How the delicate trade relationship between the U.S. and China suppressed consumer prices in the U.S. over the last three decades…and how that delicate relationship has reversed to exasperate rising consumer prices going forward.

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The ‘Woke’ Fed, by Ron Paul

Central banks are an abomination. They are even more when they set their inherently irrational policies by the lights of even more inherently irrational political standards. From Ron Paul at ronpaulinstitute.org:

President Joe Biden has ordered the Financial Stability Oversight Council to prepare a report on how the financial system can mitigate the risks related to climate change. The Financial Stability Oversight Council was created through the Dodd-Frank financial regulatory reform act and is supposed to identify and monitor excessive risk to the financial system. The council is composed of the heads of the major federal financial regulatory agencies, including the Federal Reserve.

Federal Reserve Chair Jerome Powell is no doubt pleased with Biden’s order. Powell has been pushing for the Fed to join other central banks in fighting climate change. Among the ways the Fed could try to mitigate the risks related to climate change is by using its regulatory authority to “encourage” banks to lend to “green” businesses and deny capital to “polluters.” The Fed could also use “quantitative easing” to give green industries an advantage over their non-green competitors. Another way the Fed could “fight climate change” is by committing to monetizing all federal debt created by legislation implementing the Green New Deal.

Climate change is not the only area where the Fed is embracing the agenda of the “woke.” Some Federal Reserve Banks have taken the lead in a series of events called “Racism and the Economy” that are concerned with dismantling “systemic racism.” The Fed’s commitment to ending systemic racism could lead the central bank to requiring that banks and other financial institutions further relax their lending standards for minorities. The role the Community Reinvestment Act played in the 2008 housing meltdown shows that when government forces financial institutions to give loans to otherwise unqualified applicants, the recipients of those loans often are unable to make their payments, lending to foreclosures and bankruptcies.

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The Inflation Monster Has Been Unleashed, by Bruce Wilds

Given the copious amounts of debt the Federal Reserve has monetized, rising prices are inevitable. From Bruce Wilds at brucewilds.blogspot.com:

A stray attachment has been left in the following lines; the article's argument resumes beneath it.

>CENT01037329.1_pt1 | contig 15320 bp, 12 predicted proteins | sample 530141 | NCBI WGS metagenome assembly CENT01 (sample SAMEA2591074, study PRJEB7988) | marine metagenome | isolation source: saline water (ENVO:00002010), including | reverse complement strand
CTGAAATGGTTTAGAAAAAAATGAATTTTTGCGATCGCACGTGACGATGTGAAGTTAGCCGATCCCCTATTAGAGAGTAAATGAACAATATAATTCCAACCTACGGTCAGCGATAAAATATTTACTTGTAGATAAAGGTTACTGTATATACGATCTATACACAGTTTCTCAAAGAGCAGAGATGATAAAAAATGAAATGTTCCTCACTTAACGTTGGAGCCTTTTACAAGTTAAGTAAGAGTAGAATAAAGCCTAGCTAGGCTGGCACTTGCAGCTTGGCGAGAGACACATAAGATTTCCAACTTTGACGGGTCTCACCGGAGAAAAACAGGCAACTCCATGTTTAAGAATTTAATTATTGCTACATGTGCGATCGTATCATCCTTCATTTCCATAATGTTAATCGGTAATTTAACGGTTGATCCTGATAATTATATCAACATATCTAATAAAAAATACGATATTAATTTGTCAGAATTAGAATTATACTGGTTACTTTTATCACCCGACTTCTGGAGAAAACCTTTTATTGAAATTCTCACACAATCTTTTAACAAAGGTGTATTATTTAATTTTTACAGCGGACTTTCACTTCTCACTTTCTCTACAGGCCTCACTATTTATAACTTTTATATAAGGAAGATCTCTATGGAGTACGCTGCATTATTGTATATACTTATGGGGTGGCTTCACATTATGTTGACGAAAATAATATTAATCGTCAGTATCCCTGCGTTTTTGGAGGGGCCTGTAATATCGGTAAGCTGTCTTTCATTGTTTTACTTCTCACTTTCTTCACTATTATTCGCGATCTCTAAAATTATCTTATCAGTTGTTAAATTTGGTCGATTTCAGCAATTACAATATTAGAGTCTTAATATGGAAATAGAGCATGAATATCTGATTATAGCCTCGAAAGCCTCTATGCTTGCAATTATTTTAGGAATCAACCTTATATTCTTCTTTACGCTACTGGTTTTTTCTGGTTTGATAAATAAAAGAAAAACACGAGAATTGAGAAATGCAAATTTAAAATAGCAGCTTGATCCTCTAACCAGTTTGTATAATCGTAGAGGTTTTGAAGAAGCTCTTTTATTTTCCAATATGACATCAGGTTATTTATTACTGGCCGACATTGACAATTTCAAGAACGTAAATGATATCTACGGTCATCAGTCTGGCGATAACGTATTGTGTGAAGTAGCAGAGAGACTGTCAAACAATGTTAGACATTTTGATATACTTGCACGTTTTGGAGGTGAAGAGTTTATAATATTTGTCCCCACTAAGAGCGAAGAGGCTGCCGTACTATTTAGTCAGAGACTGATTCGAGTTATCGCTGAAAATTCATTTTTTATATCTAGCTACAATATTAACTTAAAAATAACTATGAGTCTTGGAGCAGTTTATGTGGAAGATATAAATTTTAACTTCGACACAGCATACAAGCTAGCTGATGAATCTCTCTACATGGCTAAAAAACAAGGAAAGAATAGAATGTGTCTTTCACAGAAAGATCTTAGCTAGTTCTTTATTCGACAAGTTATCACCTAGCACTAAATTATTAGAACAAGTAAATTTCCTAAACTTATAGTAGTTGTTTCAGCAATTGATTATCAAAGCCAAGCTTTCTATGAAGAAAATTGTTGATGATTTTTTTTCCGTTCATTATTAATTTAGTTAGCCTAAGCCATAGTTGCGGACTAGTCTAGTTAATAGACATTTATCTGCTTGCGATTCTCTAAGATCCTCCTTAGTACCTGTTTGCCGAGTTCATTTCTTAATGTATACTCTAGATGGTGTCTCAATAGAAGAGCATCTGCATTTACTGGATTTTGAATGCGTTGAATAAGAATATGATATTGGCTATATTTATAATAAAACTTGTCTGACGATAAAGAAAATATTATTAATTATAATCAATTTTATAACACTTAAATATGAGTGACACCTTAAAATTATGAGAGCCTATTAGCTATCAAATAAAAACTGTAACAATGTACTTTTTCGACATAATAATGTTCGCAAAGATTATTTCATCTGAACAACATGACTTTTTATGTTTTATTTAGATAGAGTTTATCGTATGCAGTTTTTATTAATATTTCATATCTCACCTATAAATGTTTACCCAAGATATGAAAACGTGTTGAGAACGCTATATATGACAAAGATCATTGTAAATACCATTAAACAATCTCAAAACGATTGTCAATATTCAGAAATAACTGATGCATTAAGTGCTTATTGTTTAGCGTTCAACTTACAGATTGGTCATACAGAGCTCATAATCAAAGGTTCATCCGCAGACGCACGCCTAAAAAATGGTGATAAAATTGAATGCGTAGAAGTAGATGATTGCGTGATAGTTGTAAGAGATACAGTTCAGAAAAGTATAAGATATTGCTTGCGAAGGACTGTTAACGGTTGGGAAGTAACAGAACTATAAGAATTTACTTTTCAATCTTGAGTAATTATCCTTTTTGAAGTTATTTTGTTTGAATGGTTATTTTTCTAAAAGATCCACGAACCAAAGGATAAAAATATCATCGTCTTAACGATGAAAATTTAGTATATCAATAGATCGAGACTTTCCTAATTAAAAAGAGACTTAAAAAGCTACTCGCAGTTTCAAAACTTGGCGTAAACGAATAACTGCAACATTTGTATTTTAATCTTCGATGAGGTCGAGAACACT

The monster known as inflation has been unleashed upon the world and will not easily retreat into the night. This is reflected in soaring commodity and housing prices. Due to the stupid and self-serving policies of the Fed, we are about to experience a massive shift in the way we live. Bubbling up to the surface is also the recognition the Fed has played a major role in pushing inequality higher. This means that inflation is about to devour the purchasing power of our income and the savings of those that have worked hard and saved over the years.

Over the months we have watched Fed Chairman Jerome Powell time and time again cut rates and increase the Fed’s balance sheet. This has hurt savers, forced investors into risky investments in search of yield, damaged the dollar, encouraged politicians to spend like drunken sailors, and increased inequality. The greatest wealth transfer in history has already begun and the next crisis will only accelerate the process. Sadly, the same policies that dump huge money into larger businesses because it is an easier and faster way to bolster the economy give these concerns a huge advantage over their smaller competitors.

For decades the American people have watched their incomes lag behind the cost of living. To make matters worse, the official numbers of the so-called Consumer Price Index (CPI) have been rigged to understate inflation and not to reflect the true impact it was having on our lives. Want to know where the real cost of things is going, just look at the replacement cost from recent storms and natural disasters. Currently, the government understates inflation by using a formula based on the concept of a “constant level of satisfaction” that evolved during the first half of the 20th century in academia. This has skewed expectations and led many people to think inflation is not something they need to worry about.

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The Fed Finally Gets Some Tough Questions. And Fails to Answer Them. by Robert Aro

There’s something seriously wrong with a monetary system that must rely on continuous obfuscation. From Robert Aro at mises.org:

On Wednesday, Federal Reserve Chair Jerome Powell showed how simple questions do not always get simple answers. When speaking to the media after the latest Federal Open Market Committee (FOMC) meeting, some difficult questions were asked. So much so, Powell had to repeat one question to himself, asking:

When will the economy be able to stand on its own feet?

He immediately followed with:

I’m not sure what the exact nature of that question is.

FOX News correspondent Edward Lawrence elaborated, asking when the Fed would lower the number of treasuries it buys, and when the economy would function “without having that support from the monetary side.”

Powell found ways to avoid answering the idea of a nation which stands without central bank supports, but he did refer to various “tests” the Fed will do in order to make decisions like shrinking the balance sheet, explaining: